The history of human civilization includes utilization and invention of different materials at various stage of society development, and these materials also serve a range of purposes in recording the history of society and technological capability for future generations. Stone was used to produce weapons and daily working tools as well as art. UNESCO had officially 845 sites of World Cultural Heritage ( registered in 2019. Because of global climate change, anthropogenic activity, local condition and geography, many of these sites are suffering from irreversible deterioration and destruction from natural, biological and human causes to result in the permanent disappearance of selective of them. The negative effects on these sites can be seen today at Yungang Grottoes, Datong Grottoes and Dunhuang grottoes in China, and also Angkor monuments in Cambodia and Southeast Asian countries. Generally speaking, sandstone and stone can be easily colonized by natural microflora to form microbial biofilms quickly under different climate conditions and at any locations, and the microorganisms develop on surfaces by phototrophic, chemotrophic and/or organotrophic life styles to make a living and interact with the local conditions and availability of the energy and carbon sources. Majority of them are involved inmetabolism of carbon, nitrogen and sulfur to thrive on the inorganic stone and they can also utilize the anthropogenic pollutants deposited to support their growth and release inorganic and organic acids to dissolve the chemical structure of the stone and support the microorganism with supplies of minerals. This article stars with biofilm formation on different types of stone, physical and chemical properties of them, human activities, air pollution and microbial element cycles of carbon, nitrogen and sulfur mainly to reveal the fundamental biochemical processes and mechanisms that are important to the destruction of sandstone and stone, so that protection policy can be drafted based on them in the long-term.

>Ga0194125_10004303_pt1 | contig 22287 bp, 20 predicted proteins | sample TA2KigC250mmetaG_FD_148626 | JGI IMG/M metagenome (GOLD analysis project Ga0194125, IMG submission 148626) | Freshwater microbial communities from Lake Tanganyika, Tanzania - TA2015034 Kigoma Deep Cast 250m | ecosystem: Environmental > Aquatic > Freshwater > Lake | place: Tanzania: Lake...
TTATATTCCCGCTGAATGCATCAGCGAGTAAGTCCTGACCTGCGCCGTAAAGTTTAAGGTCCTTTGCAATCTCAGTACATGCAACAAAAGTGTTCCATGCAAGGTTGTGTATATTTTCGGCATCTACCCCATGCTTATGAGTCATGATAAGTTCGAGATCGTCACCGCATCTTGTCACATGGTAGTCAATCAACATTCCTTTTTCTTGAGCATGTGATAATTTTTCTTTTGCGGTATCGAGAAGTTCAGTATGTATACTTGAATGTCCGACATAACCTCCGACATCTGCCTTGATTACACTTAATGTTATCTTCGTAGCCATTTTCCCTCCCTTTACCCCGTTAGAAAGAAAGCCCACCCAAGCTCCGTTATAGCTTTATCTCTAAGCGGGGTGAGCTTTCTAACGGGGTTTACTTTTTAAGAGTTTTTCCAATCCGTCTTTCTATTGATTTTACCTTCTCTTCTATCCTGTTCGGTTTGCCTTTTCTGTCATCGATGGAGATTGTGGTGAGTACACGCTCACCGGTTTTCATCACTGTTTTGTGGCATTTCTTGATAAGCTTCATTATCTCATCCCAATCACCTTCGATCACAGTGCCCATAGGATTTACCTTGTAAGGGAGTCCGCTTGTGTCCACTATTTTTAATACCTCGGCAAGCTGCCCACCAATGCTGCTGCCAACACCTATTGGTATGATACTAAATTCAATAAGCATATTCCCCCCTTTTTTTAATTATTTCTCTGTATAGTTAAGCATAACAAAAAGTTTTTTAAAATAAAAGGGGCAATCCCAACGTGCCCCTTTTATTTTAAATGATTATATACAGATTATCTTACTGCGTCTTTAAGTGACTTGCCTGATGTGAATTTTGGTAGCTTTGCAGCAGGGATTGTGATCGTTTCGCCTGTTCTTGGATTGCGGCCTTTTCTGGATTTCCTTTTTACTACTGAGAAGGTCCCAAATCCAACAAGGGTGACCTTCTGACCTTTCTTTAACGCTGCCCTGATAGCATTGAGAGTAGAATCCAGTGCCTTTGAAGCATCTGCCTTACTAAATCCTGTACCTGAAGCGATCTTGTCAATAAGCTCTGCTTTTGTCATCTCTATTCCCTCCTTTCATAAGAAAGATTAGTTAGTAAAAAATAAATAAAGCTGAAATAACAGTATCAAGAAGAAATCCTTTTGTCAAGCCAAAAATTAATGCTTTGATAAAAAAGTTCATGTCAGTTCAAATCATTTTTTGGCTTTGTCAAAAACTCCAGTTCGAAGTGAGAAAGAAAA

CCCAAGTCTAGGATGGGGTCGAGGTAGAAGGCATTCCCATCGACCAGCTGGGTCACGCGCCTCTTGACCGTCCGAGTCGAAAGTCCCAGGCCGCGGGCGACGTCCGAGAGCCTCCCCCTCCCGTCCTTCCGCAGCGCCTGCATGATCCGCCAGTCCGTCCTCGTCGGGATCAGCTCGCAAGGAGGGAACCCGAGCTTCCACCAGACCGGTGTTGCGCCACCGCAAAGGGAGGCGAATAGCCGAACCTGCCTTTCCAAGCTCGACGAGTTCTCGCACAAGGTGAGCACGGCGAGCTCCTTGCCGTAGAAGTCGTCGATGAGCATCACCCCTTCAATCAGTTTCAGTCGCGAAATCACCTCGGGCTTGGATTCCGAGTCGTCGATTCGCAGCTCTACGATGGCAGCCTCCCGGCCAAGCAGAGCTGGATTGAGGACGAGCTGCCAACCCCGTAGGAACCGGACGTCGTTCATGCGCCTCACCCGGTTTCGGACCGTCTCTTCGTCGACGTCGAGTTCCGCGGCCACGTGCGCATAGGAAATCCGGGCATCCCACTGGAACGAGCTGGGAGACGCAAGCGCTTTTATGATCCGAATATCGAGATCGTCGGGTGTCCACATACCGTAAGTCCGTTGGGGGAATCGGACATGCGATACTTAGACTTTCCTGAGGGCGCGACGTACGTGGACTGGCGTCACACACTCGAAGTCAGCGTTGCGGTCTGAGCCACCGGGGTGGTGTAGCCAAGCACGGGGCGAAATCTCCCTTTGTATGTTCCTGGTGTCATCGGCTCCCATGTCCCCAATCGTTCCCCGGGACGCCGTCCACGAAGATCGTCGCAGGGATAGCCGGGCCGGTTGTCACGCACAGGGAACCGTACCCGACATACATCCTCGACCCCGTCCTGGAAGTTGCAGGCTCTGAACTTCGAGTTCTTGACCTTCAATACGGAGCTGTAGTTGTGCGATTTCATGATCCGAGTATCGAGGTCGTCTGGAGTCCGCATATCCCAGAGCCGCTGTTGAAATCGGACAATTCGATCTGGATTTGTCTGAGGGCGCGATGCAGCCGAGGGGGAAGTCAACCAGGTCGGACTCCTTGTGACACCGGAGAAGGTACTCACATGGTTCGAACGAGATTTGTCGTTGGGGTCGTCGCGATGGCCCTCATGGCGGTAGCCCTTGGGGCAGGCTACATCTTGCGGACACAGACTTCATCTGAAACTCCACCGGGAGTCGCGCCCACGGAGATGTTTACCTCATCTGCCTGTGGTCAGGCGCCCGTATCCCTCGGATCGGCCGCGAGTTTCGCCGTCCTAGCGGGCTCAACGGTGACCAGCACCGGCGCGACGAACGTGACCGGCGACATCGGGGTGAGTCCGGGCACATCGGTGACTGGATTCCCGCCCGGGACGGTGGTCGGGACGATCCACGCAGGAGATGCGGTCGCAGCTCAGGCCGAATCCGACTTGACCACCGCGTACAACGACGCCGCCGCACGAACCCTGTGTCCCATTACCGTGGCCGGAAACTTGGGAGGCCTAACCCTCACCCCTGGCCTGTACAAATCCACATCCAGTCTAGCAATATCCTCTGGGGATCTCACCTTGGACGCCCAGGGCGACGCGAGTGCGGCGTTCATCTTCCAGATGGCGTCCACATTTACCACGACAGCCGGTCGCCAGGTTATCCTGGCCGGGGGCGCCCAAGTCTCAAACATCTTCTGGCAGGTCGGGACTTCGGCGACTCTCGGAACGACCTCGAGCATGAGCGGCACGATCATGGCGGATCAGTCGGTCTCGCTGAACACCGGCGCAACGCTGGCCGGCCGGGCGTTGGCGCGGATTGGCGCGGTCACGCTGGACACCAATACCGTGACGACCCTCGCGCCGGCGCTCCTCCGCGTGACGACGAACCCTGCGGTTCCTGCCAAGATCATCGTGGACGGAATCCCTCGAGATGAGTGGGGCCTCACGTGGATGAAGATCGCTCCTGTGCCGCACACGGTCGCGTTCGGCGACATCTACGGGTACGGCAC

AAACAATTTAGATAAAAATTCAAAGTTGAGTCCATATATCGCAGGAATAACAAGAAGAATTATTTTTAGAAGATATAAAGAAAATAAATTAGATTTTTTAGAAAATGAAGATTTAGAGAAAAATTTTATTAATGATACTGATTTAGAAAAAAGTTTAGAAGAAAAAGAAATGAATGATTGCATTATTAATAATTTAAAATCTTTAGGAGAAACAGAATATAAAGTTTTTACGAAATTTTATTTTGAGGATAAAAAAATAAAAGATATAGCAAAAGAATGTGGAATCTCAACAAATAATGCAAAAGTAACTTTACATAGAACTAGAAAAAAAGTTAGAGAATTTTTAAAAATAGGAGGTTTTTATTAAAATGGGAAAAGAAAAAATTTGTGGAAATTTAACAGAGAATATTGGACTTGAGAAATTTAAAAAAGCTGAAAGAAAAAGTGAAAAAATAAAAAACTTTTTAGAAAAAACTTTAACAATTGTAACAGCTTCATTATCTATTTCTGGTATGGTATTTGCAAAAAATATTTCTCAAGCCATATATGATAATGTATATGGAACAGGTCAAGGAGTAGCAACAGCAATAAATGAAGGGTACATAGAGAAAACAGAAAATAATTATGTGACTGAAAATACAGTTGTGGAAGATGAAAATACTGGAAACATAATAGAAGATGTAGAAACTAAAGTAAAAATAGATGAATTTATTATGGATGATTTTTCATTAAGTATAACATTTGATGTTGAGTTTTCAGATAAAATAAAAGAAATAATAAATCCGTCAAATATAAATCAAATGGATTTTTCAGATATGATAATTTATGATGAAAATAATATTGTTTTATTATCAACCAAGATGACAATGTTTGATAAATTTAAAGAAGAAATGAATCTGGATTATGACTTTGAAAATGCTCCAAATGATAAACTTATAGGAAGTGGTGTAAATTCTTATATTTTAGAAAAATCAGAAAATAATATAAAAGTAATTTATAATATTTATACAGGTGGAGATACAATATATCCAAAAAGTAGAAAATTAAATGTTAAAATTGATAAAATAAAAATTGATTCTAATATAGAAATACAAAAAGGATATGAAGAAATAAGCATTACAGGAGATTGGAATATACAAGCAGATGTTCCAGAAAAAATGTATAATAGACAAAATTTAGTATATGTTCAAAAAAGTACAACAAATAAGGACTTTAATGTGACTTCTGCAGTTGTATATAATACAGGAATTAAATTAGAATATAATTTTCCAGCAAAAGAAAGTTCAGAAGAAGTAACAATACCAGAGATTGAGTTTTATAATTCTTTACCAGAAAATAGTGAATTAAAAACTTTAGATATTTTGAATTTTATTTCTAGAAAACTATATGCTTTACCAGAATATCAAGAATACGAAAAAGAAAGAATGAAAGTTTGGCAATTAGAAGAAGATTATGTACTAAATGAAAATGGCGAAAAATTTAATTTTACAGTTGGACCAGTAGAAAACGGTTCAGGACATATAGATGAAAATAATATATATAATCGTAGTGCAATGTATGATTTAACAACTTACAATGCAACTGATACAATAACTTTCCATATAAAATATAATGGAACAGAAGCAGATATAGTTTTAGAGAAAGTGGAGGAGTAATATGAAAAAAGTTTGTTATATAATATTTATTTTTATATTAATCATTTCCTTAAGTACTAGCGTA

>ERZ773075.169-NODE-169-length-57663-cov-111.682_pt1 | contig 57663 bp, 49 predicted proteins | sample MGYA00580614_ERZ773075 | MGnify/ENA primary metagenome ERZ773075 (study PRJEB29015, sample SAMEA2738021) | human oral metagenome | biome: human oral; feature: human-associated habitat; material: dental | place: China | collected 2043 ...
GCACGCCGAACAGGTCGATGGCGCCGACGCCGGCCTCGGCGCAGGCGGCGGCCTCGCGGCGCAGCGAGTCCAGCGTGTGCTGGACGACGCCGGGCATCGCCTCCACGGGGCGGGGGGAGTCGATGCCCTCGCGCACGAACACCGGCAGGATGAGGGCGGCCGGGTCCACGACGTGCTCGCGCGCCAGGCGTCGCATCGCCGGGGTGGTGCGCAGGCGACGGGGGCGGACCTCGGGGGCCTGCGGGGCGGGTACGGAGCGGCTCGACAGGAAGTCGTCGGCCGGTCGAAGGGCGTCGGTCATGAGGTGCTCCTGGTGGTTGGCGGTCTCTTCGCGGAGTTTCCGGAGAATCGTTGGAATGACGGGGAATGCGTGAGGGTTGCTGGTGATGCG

Prof. Gu of GTIIT and Prof. Yoko Katayama of Tokyo National Research Institute for Cultural Properties have been collaborate on this research initiative for the past more than 15 years with non-stop annual visiting (except this year 2020) to investigate the various aspects of cultural heritage microbiology (Figure 2). They initially tested the sampling methods that can minimize physical contact or alteration of the surface materials, reported the microbial community and composition using the newly available Next-generation Sequencing (NGS) technology for metagenomics and also metatranscriptomics analyses, quantified the nitrogen transformation reactions which resulted in an accumulation of nitrate by ammonia-oxidizing archaea and bacteria, and verified the this phenomenon with application of nitrogen-15 stable isotope labeling technique to track the biochemical reactions, and proposed a new research framework for microbiology of cultural heritage and protection. Their collaboration has resulted in a publication of more than 20 SCI papers, recognization by the scientific community and peers, and further wider collaborations with colleagues in Europe, e.g., Italy, Germany and France, and frequent invitations to deliver invited talks at international conferences and contributions to review article and book chapters.


Figure 2. A group photo after completing the 2019 annual sampling and survey at Sambor Prei Kuk in Cambodia, and shots of sampling at Preah Vihear and Beng Mealea temples


Liu, X., R. Koestler, T. Warscheid, Y. Katayama, and J.-D. Gu (2020) Microbial deterioration and sustainable conservation of stone monuments and buildings. Nature Sustainability 3: 991–1004. DOI:10.1038/s41893-020-00602-5

Note: Figure1 in this paper is a picture available for public use, the author owns the copyright of the other pictures.

Text/Photos: Provided by Ji-Dong Gu